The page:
The Washington School Board has approved pursuing a $250,000 Vocational-Technical Education Enhancement Grant for the 2020-21 school year.
The school board took action at its meeting last Wednesday, Jan. 29.
The Enhancement Grant request must be submitted to the Department of Elementary and Secondary Education in February. It will be for approved Career and Technical Education programs offered at both the Four Rivers Career Center and Washington High School.
The local expenditure required by the grant, approximately $100,000, will be within the approved budget of the career center, school officials said.
This grant will provide funding to improve existing and establish new occupational career education programs.
The career center is seeking to enhance 17 existing programs — Agriculture, CAPS, Culinary, Automotive Technology, Building Trades, Business, Marketing, Collision Repair, Health Occupations, Information Technology, Machine Tool, Practical Nursing, Teaching Careers, PLTW Engineering Year 3 and 4, PLTW Bio Medical Year 3 and 4, PLTW Computer Science Year 2, and Welding — and establish new coursework in Industrial Arts/Introduction to Building Trades.
The grant specifics give priority to these programs based on occupational demand data provided by MERIC (Missouri Economic Research and Information Center).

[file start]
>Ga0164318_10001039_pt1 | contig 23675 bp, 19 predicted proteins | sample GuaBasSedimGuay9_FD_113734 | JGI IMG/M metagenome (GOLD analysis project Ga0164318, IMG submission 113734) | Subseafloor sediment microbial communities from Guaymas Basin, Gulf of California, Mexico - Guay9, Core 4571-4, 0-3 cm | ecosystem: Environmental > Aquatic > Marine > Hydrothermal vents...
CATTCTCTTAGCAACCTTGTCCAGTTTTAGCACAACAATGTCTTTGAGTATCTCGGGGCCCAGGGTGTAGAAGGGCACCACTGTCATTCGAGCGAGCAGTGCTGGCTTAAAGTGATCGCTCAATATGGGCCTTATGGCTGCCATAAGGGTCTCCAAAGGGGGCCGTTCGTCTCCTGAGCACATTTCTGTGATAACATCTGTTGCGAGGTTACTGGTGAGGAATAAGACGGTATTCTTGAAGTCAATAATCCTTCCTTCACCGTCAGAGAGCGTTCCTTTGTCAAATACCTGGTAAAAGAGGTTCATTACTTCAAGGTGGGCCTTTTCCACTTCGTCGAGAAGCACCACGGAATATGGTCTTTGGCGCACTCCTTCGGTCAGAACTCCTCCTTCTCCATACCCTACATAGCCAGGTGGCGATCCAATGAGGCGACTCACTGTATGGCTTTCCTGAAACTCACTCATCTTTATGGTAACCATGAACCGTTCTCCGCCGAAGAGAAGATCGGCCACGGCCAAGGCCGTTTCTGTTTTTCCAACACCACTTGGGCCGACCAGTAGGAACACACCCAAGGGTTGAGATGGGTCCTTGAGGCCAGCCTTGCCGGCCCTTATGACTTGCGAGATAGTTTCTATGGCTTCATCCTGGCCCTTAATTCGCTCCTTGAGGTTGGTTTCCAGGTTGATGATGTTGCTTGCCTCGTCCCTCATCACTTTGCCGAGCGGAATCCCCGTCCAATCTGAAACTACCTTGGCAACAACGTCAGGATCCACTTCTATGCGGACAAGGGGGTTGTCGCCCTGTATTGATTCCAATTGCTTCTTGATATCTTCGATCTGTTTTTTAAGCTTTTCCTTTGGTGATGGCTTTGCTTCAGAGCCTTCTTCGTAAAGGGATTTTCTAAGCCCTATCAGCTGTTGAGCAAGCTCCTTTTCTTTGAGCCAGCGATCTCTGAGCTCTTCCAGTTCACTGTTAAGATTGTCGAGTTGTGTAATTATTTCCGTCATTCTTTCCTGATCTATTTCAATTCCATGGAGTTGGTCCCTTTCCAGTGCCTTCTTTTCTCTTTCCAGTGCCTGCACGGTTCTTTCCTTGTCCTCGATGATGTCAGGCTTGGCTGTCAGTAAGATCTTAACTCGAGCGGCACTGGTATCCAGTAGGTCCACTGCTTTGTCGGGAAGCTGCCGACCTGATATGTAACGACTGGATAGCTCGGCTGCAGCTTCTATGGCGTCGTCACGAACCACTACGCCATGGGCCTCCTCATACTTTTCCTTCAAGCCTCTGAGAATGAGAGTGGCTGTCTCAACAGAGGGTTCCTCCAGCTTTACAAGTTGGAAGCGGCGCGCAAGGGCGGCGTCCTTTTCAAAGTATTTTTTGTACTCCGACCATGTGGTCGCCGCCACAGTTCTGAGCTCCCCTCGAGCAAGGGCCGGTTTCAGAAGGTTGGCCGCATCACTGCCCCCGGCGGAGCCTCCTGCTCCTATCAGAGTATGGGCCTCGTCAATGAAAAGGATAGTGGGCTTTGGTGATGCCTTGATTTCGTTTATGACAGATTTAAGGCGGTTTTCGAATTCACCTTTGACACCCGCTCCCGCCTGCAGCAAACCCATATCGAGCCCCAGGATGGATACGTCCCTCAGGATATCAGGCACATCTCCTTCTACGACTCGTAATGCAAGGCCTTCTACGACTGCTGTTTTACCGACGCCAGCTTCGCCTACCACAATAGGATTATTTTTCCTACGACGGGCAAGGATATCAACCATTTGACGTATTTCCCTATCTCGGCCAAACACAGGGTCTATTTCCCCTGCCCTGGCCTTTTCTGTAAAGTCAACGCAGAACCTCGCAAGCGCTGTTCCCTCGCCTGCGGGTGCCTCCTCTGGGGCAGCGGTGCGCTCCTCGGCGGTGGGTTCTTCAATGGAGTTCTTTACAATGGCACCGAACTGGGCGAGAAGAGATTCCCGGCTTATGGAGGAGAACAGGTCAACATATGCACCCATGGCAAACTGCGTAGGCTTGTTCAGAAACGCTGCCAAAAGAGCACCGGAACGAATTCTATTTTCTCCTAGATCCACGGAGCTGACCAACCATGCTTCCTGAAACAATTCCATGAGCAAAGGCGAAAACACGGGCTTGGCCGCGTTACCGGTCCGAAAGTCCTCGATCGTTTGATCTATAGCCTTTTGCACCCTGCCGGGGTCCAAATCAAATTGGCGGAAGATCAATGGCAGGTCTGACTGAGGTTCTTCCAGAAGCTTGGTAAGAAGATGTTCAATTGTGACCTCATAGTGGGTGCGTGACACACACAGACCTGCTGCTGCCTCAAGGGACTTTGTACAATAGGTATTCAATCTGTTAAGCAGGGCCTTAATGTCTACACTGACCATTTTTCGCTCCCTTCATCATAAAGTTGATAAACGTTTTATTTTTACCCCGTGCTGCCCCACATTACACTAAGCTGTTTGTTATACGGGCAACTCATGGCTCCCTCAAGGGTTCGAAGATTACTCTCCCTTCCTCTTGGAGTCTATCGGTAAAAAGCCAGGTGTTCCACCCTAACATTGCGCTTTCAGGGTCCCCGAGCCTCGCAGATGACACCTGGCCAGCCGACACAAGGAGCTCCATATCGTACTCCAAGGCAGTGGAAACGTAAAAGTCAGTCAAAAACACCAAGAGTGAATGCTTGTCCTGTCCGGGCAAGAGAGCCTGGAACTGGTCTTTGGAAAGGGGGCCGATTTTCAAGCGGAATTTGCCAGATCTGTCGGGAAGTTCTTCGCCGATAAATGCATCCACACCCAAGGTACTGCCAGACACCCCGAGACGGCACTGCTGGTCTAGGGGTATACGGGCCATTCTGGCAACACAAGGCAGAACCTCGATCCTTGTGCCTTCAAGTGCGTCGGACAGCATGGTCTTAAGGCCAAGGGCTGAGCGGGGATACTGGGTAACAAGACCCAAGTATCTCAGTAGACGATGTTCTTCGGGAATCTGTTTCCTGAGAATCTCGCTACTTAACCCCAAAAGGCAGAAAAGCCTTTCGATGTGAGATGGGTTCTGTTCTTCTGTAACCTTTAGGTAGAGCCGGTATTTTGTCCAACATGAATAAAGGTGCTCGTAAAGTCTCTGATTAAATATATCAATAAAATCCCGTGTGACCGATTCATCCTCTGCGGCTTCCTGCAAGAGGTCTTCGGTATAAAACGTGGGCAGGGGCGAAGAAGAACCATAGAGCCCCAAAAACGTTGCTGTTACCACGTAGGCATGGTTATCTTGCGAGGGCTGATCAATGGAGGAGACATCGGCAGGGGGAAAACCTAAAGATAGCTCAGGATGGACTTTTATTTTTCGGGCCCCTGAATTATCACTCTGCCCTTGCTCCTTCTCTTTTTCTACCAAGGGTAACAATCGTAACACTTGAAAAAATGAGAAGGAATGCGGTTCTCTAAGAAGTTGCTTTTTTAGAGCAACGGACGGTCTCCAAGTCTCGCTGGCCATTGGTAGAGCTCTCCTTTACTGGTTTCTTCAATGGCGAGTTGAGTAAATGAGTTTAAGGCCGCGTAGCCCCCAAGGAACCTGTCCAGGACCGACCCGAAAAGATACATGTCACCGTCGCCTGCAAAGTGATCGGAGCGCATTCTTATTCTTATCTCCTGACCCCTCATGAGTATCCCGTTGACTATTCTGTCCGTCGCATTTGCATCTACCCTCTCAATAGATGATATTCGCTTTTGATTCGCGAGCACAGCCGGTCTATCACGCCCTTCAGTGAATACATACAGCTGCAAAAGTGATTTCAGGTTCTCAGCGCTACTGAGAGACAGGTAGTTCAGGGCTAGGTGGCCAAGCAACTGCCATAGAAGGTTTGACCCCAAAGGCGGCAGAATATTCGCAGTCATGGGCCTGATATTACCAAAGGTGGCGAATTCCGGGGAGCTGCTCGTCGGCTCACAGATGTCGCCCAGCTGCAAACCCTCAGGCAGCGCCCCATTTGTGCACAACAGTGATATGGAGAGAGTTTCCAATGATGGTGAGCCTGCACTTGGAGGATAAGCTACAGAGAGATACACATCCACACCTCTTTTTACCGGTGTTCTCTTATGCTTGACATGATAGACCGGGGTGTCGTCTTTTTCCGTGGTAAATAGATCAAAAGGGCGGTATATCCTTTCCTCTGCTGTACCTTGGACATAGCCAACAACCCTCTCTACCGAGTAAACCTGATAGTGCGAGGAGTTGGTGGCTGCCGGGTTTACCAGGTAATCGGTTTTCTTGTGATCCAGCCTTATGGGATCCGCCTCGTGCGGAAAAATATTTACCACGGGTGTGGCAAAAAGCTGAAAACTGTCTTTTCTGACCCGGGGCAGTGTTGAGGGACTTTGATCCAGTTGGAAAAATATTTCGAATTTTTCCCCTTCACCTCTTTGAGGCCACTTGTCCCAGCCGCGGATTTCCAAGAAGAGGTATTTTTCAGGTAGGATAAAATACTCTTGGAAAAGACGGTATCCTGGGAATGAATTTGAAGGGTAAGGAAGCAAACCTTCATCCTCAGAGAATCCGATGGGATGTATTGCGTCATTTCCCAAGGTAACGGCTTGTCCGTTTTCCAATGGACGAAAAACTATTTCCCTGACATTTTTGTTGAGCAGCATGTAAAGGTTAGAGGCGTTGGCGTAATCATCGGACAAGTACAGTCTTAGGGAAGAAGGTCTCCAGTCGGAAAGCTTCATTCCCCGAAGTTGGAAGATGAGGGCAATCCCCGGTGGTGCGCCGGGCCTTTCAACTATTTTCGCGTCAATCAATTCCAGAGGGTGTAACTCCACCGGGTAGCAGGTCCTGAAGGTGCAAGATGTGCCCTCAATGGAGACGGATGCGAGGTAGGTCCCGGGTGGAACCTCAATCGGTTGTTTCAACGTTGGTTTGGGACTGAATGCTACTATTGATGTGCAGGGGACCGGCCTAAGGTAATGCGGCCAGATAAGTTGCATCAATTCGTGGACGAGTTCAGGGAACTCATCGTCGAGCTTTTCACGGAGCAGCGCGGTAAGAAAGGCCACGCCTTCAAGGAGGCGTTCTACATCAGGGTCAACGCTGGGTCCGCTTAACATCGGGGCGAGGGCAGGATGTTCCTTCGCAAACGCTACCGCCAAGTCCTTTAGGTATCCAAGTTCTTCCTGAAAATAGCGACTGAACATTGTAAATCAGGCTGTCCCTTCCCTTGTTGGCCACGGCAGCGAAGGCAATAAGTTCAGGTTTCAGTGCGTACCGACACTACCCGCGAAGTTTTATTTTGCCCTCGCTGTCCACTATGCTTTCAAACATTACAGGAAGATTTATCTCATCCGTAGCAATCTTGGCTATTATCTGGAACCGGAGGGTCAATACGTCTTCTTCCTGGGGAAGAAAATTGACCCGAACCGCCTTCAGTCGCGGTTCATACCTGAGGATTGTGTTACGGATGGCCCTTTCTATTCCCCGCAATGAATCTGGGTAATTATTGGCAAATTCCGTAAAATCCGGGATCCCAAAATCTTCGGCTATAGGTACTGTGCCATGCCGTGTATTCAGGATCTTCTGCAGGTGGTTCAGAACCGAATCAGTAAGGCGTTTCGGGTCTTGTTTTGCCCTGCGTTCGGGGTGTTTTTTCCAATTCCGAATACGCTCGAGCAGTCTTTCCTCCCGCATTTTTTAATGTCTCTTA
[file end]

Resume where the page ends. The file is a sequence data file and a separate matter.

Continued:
School officials said approval of this grant will assist in funding new technologies and curriculum updates based on program advisory board recommendations.
In October and November, representatives of each program met with their advisory boards for a program review, employment outlook, industry trends, curriculum updates and technology/equipment upgrades.
The purpose of these meetings were to improve alignment with business and industry occupational training needs, and increase emphasis on specific training in high demand occupations that are in critical shortage.
In December, the career center administration met with each program leader with the emphasis to review semester coursework, and begin the enhancement budgeting process.
Each program also was asked to submit a 3- to 5-year plan and set goals (personal and program) with a growth mindset.
This allowed the administration to prioritize requests, seek appropriate technical professional development, establish a long-range plan on the rotation of equipment, and establish an organized budget plan.
The school board was provided with a spreadsheet to compare the previous two years’ requests.
The career center also is seeking additional partnerships with local companies and organizations to further develop programs.